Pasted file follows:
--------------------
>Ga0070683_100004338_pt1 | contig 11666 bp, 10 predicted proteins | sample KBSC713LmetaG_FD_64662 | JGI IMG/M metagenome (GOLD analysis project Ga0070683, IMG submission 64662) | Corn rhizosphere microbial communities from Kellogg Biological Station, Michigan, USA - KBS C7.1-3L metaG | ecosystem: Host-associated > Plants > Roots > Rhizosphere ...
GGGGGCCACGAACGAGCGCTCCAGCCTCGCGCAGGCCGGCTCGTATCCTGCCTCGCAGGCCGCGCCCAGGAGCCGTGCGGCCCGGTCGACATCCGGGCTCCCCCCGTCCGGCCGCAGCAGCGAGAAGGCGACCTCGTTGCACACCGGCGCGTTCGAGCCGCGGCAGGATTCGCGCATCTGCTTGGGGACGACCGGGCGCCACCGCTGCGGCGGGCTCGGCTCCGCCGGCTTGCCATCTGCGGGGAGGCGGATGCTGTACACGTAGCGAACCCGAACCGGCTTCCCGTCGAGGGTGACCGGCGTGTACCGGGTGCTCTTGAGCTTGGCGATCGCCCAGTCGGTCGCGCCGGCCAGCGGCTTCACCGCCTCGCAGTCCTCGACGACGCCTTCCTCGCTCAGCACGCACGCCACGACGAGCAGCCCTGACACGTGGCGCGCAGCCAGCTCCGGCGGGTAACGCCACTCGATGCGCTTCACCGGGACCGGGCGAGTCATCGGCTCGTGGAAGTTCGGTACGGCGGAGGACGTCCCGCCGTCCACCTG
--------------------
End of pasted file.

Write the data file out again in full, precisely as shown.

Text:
>Ga0070683_100004338_pt1 | contig 11666 bp, 10 predicted proteins | sample KBSC713LmetaG_FD_64662 | JGI IMG/M metagenome (GOLD analysis project Ga0070683, IMG submission 64662) | Corn rhizosphere microbial communities from Kellogg Biological Station, Michigan, USA - KBS C7.1-3L metaG | ecosystem: Host-associated > Plants > Roots > Rhizosphere ...
GGGGGCCACGAACGAGCGCTCCAGCCTCGCGCAGGCCGGCTCGTATCCTGCCTCGCAGGCCGCGCCCAGGAGCCGTGCGGCCCGGTCGACATCCGGGCTCCCCCCGTCCGGCCGCAGCAGCGAGAAGGCGACCTCGTTGCACACCGGCGCGTTCGAGCCGCGGCAGGATTCGCGCATCTGCTTGGGGACGACCGGGCGCCACCGCTGCGGCGGGCTCGGCTCCGCCGGCTTGCCATCTGCGGGGAGGCGGATGCTGTACACGTAGCGAACCCGAACCGGCTTCCCGTCGAGGGTGACCGGCGTGTACCGGGTGCTCTTGAGCTTGGCGATCGCCCAGTCGGTCGCGCCGGCCAGCGGCTTCACCGCCTCGCAGTCCTCGACGACGCCTTCCTCGCTCAGCACGCACGCCACGACGAGCAGCCCTGACACGTGGCGCGCAGCCAGCTCCGGCGGGTAACGCCACTCGATGCGCTTCACCGGGACCGGGCGAGTCATCGGCTCGTGGAAGTTCGGTACGGCGGAGGACGTCCCGCCGTCCACCTG